As architects and designers look for ways to bring the outside in, including scenes of nature in a laminated architectural glass is now a popular strategy, as a result of the material’s ability to balance a broad assortment of pragmatic and creative standards. Using photography as the visual element is especially on the rise.
Readily available photography of a suitable size and resolution for use in large-scale architectural glass applications is lacking. This is a shame because an oversized photograph of nature could very well be the solution for a particular interior design style. Stock photography is often too small to attain a high-definition result. And custom or commissioned photography can be costly and time-consuming to research, produce, and get.
As a manufacturer of architectural glass, some companies have found several interrelated opportunities: Build our Biophilia collection of large-scale photographs that would serve as interlayers to our Spectra laminated glass. Create these pictures with adequate dimensions, scale and resolution to provide architects the imaginative flexibility, and ease of use they have been seeking.
Zoom Image Library
The Zoom Picture Library includes a growing collection of a and abstract scenes, from sweeping panoramic vistas to intriguing close-ups of character. Zoom images are large-scale, super-high-resolution photos that function as interlayers for our Spectra laminated glass. These high-res photos will be great if you hung them on the walls of your luxury accommodation in Tasmania.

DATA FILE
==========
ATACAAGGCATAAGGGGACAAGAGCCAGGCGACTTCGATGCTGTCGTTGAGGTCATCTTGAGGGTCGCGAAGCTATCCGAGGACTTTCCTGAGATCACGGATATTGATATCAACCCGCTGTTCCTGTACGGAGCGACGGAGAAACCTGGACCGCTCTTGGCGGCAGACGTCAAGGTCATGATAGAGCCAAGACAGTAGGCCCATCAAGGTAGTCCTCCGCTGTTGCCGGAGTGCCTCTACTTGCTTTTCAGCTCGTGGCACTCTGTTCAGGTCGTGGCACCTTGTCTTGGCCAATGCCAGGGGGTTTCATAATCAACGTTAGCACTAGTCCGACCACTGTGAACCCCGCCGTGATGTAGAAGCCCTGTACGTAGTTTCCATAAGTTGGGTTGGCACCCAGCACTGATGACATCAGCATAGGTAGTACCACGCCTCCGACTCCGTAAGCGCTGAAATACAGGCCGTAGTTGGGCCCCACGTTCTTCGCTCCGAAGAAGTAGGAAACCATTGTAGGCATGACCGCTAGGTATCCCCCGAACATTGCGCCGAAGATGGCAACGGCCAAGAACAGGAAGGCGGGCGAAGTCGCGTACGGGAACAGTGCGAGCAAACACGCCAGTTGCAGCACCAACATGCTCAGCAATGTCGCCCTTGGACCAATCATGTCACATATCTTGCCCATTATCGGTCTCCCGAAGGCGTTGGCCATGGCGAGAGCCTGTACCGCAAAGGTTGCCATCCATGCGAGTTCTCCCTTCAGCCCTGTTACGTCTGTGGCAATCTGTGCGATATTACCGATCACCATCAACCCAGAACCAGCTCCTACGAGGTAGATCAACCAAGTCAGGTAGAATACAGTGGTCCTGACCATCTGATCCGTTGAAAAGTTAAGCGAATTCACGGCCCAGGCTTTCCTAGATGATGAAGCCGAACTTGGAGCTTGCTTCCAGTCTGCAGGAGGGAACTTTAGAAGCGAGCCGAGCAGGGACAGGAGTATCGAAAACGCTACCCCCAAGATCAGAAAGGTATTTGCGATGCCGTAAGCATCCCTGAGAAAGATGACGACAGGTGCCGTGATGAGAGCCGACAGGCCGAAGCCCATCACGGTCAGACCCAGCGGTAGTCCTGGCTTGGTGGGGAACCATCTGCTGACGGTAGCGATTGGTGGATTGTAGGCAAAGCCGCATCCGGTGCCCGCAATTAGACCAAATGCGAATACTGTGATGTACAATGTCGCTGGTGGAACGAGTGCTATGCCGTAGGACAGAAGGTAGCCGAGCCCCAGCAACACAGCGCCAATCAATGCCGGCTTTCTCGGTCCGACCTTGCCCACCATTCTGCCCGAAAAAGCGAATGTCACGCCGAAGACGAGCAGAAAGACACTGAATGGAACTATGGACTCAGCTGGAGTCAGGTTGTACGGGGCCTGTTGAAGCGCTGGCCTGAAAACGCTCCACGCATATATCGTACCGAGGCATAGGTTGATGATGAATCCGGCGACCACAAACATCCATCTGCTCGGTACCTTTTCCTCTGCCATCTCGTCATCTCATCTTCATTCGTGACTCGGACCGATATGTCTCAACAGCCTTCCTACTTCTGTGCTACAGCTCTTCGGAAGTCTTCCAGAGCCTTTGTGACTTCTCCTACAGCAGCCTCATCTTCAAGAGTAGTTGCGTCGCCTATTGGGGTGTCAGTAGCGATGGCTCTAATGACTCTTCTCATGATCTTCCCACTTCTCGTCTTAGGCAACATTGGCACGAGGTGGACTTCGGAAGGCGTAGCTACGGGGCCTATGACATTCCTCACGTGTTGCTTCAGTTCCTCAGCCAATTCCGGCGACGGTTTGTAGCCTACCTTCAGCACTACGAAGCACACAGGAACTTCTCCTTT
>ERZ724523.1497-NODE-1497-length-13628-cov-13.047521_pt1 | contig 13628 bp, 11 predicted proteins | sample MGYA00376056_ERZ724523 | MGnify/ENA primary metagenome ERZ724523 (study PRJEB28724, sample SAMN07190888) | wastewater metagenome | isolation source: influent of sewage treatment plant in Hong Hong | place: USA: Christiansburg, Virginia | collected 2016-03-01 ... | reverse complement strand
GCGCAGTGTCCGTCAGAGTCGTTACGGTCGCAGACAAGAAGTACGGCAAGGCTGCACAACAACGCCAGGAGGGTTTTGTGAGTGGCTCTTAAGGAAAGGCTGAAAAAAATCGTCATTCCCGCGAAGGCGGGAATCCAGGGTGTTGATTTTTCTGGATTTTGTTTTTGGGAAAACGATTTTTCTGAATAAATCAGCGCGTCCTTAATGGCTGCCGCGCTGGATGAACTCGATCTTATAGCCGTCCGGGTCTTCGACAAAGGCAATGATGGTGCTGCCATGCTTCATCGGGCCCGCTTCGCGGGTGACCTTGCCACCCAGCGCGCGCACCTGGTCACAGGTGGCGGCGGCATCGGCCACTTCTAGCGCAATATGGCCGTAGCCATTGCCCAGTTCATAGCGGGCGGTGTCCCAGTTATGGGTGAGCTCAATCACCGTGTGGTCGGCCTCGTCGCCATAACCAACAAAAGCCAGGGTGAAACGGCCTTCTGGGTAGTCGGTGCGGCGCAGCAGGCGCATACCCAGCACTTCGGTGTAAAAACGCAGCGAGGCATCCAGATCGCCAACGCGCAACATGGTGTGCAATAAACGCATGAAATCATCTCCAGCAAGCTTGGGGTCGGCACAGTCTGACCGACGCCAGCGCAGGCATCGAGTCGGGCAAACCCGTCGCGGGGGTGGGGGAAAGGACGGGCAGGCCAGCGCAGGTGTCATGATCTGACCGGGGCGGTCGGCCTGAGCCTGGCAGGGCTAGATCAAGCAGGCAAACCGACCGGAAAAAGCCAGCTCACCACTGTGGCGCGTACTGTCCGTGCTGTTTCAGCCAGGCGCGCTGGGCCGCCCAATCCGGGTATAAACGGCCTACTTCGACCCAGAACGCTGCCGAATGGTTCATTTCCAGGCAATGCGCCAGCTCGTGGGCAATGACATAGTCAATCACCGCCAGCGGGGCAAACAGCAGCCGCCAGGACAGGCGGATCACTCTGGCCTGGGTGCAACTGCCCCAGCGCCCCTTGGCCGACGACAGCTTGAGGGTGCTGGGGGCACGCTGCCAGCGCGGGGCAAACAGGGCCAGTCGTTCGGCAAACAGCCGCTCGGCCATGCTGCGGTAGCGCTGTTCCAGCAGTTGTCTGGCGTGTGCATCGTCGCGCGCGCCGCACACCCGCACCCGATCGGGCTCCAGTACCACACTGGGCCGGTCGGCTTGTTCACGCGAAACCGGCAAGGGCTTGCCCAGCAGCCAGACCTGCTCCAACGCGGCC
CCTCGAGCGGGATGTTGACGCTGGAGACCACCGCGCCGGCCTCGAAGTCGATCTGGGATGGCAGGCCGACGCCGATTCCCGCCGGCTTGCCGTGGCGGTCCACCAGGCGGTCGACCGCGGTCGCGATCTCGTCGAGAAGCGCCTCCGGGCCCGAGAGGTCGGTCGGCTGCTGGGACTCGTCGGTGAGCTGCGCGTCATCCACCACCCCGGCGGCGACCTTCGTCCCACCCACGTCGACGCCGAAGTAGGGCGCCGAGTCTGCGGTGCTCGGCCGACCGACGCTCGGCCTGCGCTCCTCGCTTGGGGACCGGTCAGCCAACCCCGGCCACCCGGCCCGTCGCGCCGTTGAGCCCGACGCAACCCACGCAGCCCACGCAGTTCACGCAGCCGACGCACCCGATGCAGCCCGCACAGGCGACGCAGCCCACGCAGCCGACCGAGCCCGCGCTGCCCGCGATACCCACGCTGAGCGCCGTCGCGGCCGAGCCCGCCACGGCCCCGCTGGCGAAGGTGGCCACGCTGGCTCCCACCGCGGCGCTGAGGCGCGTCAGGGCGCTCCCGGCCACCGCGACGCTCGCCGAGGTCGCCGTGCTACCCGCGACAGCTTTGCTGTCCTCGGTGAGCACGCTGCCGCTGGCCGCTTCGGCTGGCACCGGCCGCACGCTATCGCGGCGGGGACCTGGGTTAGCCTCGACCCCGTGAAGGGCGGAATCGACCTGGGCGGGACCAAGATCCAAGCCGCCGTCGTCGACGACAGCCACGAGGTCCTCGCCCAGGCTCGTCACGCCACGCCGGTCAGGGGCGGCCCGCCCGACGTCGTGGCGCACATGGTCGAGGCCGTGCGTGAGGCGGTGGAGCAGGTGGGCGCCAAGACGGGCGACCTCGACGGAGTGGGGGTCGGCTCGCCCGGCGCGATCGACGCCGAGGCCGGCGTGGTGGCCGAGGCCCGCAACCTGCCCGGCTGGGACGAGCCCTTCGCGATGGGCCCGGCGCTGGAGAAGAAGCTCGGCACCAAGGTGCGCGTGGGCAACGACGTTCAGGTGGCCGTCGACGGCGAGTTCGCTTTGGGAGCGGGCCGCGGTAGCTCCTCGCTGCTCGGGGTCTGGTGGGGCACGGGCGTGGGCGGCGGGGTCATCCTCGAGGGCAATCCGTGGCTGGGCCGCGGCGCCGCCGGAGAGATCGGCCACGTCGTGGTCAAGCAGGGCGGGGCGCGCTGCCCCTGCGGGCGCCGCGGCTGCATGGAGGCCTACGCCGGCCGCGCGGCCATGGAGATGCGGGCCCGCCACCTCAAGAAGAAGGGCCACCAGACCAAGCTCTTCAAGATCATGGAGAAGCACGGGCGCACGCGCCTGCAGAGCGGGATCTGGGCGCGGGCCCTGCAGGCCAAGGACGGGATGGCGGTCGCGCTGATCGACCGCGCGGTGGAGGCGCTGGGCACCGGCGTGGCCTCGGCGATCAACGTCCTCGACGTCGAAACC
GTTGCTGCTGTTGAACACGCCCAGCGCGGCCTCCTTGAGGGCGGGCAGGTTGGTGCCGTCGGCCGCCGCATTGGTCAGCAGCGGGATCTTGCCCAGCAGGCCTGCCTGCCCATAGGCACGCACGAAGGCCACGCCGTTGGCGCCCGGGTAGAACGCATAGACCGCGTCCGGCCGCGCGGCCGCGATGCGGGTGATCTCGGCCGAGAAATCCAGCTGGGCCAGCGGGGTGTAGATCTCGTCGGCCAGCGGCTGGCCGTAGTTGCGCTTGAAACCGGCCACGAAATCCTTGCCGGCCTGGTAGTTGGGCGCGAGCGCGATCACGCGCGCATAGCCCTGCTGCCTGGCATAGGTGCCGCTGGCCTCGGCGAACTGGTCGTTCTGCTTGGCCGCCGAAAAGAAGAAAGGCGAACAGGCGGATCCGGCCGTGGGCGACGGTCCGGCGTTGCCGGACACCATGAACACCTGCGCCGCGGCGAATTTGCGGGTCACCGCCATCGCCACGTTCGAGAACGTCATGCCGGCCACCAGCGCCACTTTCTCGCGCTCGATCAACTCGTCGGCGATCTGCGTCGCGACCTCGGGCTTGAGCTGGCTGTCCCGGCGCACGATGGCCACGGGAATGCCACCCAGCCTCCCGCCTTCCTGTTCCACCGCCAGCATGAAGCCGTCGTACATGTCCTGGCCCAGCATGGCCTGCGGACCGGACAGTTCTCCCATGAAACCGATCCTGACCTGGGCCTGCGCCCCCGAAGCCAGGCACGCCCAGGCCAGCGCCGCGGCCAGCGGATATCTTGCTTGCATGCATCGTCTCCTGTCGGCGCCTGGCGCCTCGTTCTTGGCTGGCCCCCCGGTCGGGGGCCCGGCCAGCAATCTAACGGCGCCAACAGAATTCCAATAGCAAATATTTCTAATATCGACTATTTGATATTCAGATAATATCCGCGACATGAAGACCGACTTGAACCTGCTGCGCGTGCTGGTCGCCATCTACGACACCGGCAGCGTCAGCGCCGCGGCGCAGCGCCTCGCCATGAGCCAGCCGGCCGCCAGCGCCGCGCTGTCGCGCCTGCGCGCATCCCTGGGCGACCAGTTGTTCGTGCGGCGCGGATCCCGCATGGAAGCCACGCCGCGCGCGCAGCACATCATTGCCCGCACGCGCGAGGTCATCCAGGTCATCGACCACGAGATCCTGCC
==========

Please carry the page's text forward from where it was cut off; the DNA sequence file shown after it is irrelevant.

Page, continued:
Because of their size and scale, Zoom Images afford enormous customization possible. Designers may select areas within a full-size photo, use a picture at its literal scale, or zoom out and in to detect art within the bigger picture.
For example: a Zoom photograph of 139 inches by 124 inches at 300 dpi (or 277 inches by 249 inches in 150 dpi) is significantly larger than most stock photos, which often tops out at approximately 24 inches by 36 inches at 300 dpi. Consider both for a series of 32 inches by 68 inches wall panels, and you get a sense of the possibility of Zoom images.
Zoom Digital Darkroom
Being partly an interactive design studio and partly a curated photo library, the feature Zoom Digital Darkroom gives graphic or interior designers the access to the Zoom Picture Library which also provides them the design tools for their creative undertakings.
As comprehensive as it is intuitive, this program allows users to explore thoughts, save and download their job, manage projects, and ask budget pricing–everything from inside the app. There’s no need for outside photographers or different programs like Photoshop. Together with the Zoom Digital Darkroom, users can simply focus on the creative process.
Collectively, Forms+Surfaces’ Zoom Image Library, Zoom Digital Darkroom, and ViviGraphix Spectra glass offer exciting new ways to transform people with stunning high-resolution photography of earth around us.
Other examples include the use of organic materials on the plan. The Saffire Freycinet hotel is another example of how biophilic design can mesh perfectly with technology. Reclaimed Lost Coast Redwood paneling adds a natural touch with its worn, weathered barn wood personality. The timber well complements the vibrant colors of the furnishings, but most importantly, it puts nature at the heart of the space.